An event that happened during those years, reveals the attitude of the young Nasser towards the ruling class of his country: whilst Nasser was in Alexandria, he saw a British police officer and an Arab civilian arguing. Nasser first beat up the policeman and then asked the civilian what was the cause of their dispute.
The beginning of his Political Activity
During the Second World War Nasser worked with German and Italian agents and planned together with other Egyptian military groups a coup against the British. Nasser cooperated with the Axis powers not only because of his anti-colonialist ideologies but also because of his hostility towards the Jews.
In 1949, Nasser founded the Free Officers Movement. All the nine (later on, eleven) members were too young, and the General Muhammad Nagib was elected as the highest-ranking officer within the movement.
The power struggle with Nagib
Under the leadership of Nagib and Nasser, the Free Officers overthrew King Faruk I on the night of July 22-23, 1952. General Nagib became President, Nasser became Prime Minister and Minister of the Interior. In the following years, however, Nasser and Nagib increasingly came into conflict over the future of Egypt.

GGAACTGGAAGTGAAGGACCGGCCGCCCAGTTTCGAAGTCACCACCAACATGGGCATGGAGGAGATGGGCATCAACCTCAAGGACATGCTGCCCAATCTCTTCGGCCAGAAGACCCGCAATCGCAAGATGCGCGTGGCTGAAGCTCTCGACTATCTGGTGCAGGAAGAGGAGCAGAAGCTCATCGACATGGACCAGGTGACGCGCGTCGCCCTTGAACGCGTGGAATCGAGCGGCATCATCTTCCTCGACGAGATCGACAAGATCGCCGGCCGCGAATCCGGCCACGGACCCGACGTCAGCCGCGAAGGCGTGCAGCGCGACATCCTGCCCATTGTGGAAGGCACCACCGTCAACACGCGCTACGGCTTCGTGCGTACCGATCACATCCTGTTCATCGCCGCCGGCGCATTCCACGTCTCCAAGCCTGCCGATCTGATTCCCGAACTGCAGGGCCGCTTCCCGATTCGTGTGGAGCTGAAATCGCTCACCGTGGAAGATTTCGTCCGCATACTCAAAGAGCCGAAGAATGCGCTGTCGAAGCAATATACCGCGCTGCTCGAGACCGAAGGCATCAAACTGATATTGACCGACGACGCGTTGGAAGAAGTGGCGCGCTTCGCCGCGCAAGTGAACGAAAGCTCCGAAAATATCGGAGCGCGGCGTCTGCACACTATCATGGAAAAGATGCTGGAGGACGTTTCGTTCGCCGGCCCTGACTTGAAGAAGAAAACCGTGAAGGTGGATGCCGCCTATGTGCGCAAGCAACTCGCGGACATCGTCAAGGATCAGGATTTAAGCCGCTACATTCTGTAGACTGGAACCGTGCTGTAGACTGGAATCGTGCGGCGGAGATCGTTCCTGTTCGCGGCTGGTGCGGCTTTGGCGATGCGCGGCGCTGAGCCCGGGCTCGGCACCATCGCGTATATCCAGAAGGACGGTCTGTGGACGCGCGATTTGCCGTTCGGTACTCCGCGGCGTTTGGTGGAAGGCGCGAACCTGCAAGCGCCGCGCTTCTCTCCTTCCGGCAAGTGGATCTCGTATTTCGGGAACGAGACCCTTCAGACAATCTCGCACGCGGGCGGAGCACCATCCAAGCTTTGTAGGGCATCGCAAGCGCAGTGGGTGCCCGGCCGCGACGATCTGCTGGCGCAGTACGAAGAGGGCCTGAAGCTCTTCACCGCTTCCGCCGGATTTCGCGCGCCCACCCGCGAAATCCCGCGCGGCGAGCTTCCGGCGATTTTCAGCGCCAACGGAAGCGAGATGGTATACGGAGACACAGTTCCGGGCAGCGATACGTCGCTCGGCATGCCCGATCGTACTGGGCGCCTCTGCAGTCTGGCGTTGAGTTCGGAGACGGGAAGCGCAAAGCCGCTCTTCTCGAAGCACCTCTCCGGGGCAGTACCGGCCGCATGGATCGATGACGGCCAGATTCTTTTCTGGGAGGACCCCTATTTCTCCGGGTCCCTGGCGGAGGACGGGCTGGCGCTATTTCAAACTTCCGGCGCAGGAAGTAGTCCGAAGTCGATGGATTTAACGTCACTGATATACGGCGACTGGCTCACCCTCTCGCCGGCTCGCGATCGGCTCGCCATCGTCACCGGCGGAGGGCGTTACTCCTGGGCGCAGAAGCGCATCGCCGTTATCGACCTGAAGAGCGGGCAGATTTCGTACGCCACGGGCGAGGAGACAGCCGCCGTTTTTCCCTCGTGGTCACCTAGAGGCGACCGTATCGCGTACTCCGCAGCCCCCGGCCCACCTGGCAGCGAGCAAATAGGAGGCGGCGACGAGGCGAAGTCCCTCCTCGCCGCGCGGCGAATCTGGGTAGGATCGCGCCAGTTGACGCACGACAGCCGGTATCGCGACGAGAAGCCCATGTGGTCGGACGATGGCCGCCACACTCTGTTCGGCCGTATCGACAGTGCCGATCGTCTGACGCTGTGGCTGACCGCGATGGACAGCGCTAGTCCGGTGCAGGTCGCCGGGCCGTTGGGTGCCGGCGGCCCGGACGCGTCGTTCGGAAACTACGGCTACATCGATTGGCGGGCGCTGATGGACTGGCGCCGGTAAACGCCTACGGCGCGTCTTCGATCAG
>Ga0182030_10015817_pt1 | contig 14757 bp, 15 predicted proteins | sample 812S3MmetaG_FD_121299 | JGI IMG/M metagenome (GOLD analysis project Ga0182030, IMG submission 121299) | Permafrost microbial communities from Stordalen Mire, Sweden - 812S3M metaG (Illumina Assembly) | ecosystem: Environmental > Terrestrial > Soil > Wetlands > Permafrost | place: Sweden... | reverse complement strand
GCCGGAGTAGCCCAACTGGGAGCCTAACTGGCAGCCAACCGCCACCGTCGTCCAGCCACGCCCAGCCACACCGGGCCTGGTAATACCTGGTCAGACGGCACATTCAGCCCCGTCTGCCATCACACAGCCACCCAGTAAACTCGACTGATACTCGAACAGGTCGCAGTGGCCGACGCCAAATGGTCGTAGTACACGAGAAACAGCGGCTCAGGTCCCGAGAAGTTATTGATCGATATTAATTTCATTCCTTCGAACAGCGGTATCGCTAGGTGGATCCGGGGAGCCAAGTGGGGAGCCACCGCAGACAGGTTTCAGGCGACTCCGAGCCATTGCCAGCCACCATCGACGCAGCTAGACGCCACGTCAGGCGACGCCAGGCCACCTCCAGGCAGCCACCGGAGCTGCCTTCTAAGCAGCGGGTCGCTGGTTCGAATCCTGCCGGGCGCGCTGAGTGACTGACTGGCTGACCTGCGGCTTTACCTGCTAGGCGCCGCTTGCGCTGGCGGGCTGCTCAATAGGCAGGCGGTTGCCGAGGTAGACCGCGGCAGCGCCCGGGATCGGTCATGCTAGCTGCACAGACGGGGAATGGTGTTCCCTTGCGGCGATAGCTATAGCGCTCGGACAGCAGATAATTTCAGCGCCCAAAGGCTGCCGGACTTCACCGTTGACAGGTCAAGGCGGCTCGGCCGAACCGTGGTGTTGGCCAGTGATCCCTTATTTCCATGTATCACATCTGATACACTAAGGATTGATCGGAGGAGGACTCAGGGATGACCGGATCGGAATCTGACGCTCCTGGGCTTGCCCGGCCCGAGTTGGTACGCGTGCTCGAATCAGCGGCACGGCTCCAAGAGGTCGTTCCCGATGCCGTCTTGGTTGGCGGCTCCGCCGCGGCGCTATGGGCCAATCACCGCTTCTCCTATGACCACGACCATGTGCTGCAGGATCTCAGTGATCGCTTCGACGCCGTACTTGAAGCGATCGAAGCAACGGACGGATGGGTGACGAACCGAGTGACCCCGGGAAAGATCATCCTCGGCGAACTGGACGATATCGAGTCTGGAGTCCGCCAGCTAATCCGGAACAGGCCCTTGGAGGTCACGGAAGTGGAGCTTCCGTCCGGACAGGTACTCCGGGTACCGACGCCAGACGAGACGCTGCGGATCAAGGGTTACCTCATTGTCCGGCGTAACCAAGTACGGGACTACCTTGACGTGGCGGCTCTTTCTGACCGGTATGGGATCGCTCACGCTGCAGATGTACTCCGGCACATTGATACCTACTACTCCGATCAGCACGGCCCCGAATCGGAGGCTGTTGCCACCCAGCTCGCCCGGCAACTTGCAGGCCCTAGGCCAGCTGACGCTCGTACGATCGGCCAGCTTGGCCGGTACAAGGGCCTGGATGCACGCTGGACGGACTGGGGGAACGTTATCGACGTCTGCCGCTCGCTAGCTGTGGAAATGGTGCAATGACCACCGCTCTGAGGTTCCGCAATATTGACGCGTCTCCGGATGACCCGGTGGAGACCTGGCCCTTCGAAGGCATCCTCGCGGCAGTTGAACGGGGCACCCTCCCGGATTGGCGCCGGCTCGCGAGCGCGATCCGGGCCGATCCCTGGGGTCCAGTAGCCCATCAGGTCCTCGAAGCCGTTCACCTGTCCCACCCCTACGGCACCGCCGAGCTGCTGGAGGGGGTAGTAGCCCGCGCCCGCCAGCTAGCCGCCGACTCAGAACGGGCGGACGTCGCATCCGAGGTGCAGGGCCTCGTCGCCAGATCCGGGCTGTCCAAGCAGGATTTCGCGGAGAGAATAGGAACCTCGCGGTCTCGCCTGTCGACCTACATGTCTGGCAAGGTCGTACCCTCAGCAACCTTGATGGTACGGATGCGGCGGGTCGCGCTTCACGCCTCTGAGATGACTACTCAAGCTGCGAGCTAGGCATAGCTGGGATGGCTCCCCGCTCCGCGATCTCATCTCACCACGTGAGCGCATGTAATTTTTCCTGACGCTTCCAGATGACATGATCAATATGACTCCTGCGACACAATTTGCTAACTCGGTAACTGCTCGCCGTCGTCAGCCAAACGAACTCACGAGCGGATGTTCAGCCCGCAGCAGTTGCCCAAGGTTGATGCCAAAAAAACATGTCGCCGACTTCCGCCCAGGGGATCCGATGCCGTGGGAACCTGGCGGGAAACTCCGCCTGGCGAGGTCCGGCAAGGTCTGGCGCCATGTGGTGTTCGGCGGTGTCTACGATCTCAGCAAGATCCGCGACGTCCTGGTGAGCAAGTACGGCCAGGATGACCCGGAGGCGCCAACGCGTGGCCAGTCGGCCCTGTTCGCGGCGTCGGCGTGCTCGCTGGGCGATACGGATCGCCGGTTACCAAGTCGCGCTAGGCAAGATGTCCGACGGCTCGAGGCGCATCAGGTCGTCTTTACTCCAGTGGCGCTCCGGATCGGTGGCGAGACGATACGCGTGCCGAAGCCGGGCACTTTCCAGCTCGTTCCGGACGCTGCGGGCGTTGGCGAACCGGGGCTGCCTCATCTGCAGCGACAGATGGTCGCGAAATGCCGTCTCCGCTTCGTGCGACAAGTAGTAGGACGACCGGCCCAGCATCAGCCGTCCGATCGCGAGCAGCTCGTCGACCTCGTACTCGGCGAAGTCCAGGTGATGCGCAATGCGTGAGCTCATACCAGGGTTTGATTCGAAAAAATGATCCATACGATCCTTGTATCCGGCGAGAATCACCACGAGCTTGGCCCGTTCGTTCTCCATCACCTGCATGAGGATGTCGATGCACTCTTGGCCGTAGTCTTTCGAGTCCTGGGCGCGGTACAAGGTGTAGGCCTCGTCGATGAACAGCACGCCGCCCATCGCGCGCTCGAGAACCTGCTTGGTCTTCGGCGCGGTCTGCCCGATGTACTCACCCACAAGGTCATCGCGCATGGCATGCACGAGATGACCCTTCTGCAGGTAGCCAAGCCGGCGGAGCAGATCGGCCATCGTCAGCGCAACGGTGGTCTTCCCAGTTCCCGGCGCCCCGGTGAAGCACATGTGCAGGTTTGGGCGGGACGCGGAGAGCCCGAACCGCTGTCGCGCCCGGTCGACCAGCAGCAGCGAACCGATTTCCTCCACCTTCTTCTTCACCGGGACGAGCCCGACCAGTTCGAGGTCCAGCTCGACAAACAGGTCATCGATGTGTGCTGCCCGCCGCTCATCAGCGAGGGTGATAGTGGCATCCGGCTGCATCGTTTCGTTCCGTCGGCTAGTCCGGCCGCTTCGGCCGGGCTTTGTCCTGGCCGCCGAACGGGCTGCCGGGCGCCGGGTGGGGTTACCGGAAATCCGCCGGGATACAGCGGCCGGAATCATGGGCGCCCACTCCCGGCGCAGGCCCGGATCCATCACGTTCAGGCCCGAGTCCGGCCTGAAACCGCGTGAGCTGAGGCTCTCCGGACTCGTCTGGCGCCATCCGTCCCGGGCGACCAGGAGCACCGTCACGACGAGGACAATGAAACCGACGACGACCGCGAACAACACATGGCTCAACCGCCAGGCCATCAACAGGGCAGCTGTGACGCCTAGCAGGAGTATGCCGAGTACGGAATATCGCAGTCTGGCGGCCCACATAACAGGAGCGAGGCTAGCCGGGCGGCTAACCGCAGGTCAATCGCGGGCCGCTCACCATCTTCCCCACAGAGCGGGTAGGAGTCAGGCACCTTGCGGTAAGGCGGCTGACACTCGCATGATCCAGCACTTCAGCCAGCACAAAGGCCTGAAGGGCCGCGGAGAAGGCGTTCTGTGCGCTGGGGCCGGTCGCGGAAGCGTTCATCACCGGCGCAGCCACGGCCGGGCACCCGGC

Nagib advocated a return of the army to the barracks and the establishment of a democratic community. On the other hand, Nasser supported the continuation of military rule and a social transformation. Also, he intended to suppress any political opposition (such as the Communists). On February 24, 1954, Nasser Nagib deposed him and placed him under house arrest. In the same year, he became chairman of the Revolutionary Command Council. When Nagib fell, the ex-president found three million dollars in cash. Nasser suspected that the money came from US Secretary of State John Foster Dulles. The brother of the then CIA chief, Allen Dulles, had negotiated a few months earlier with Nagib. Nasser used the money to build the Cairo TV tower.